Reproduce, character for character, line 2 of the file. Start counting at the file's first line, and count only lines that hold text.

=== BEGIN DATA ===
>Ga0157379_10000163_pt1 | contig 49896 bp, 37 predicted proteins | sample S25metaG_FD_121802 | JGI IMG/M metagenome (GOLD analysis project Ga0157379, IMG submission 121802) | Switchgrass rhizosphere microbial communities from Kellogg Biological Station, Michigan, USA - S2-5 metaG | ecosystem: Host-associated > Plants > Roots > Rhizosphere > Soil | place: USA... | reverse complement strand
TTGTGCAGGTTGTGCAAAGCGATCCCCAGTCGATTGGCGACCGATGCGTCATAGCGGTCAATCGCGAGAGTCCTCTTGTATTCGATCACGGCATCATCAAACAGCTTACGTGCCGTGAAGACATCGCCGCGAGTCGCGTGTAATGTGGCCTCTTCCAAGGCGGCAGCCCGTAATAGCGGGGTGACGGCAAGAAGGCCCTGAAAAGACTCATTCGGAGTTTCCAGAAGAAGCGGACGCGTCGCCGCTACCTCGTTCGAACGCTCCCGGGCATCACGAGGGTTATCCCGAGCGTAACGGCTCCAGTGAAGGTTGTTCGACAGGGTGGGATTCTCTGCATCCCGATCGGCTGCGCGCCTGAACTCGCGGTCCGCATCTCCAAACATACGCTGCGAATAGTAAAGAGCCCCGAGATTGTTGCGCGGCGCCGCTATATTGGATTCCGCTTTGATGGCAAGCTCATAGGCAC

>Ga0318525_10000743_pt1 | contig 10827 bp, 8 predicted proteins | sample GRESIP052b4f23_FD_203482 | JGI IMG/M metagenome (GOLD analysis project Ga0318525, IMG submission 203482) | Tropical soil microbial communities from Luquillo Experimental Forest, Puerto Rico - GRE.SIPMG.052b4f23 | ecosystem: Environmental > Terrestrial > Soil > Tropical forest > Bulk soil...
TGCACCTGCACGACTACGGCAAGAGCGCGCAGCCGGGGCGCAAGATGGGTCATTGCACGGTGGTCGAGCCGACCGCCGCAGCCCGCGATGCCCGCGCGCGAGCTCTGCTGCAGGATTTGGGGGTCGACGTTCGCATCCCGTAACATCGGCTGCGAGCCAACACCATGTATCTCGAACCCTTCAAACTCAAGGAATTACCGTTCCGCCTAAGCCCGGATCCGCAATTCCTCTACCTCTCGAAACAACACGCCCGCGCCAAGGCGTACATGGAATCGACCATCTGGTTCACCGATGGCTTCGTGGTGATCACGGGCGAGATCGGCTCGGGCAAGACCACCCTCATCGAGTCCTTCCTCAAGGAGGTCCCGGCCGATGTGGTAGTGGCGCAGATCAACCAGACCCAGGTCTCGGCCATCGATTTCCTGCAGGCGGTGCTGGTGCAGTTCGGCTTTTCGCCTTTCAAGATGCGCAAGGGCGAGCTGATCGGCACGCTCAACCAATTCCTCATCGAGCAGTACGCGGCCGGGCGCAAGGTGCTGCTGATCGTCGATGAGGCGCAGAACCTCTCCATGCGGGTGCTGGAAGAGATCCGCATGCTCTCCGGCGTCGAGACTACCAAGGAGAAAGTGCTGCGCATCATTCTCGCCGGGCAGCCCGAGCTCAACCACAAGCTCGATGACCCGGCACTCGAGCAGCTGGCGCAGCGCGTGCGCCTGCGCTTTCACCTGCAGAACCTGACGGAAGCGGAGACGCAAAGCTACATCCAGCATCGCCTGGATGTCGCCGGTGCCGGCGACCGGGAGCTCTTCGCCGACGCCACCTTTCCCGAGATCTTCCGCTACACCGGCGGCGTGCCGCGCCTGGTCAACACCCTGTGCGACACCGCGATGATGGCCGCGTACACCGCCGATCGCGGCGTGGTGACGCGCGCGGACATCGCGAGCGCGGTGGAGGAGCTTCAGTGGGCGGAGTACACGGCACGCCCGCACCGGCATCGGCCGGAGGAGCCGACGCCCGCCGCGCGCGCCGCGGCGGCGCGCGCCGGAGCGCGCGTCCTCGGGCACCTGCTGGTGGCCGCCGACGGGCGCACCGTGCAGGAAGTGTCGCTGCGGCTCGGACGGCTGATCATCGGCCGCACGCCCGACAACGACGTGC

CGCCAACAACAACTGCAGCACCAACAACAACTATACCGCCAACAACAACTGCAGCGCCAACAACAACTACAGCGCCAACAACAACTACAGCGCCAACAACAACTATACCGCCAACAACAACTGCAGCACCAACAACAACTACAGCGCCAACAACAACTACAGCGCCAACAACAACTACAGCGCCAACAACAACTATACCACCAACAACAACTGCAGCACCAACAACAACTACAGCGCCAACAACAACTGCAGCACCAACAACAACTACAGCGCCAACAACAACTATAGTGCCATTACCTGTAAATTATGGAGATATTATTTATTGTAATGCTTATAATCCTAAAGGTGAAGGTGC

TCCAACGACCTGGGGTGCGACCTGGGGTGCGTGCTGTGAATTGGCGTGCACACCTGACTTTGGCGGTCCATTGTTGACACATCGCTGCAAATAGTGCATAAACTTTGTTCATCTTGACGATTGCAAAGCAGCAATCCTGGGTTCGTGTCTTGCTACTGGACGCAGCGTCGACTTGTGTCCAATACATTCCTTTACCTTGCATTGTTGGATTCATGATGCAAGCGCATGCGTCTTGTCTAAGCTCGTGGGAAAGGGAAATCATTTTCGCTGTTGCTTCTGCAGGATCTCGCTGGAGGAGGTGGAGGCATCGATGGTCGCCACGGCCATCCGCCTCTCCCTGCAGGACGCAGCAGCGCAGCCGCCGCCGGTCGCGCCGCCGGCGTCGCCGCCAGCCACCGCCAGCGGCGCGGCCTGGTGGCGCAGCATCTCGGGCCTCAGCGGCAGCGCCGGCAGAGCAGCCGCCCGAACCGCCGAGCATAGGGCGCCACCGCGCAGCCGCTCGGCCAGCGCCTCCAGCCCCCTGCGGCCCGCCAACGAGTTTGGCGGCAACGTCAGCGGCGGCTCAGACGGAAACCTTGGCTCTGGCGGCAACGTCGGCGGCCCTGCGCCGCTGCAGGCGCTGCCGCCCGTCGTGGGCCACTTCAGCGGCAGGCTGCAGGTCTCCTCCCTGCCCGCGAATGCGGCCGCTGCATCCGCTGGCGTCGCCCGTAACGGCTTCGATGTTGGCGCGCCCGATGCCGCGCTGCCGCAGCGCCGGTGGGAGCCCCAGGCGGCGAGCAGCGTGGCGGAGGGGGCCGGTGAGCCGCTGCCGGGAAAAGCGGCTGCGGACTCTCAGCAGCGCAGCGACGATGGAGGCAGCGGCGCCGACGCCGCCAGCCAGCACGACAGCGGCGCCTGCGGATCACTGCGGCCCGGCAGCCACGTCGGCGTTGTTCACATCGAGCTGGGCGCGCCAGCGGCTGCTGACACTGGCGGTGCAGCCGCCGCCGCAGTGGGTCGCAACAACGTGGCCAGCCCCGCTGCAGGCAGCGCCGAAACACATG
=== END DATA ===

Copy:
TTGTGCAGGTTGTGCAAAGCGATCCCCAGTCGATTGGCGACCGATGCGTCATAGCGGTCAATCGCGAGAGTCCTCTTGTATTCGATCACGGCATCATCAAACAGCTTACGTGCCGTGAAGACATCGCCGCGAGTCGCGTGTAATGTGGCCTCTTCCAAGGCGGCAGCCCGTAATAGCGGGGTGACGGCAAGAAGGCCCTGAAAAGACTCATTCGGAGTTTCCAGAAGAAGCGGACGCGTCGCCGCTACCTCGTTCGAACGCTCCCGGGCATCACGAGGGTTATCCCGAGCGTAACGGCTCCAGTGAAGGTTGTTCGACAGGGTGGGATTCTCTGCATCCCGATCGGCTGCGCGCCTGAACTCGCGGTCCGCATCTCCAAACATACGCTGCGAATAGTAAAGAGCCCCGAGATTGTTGCGCGGCGCCGCTATATTGGATTCCGCTTTGATGGCAAGCTCATAGGCAC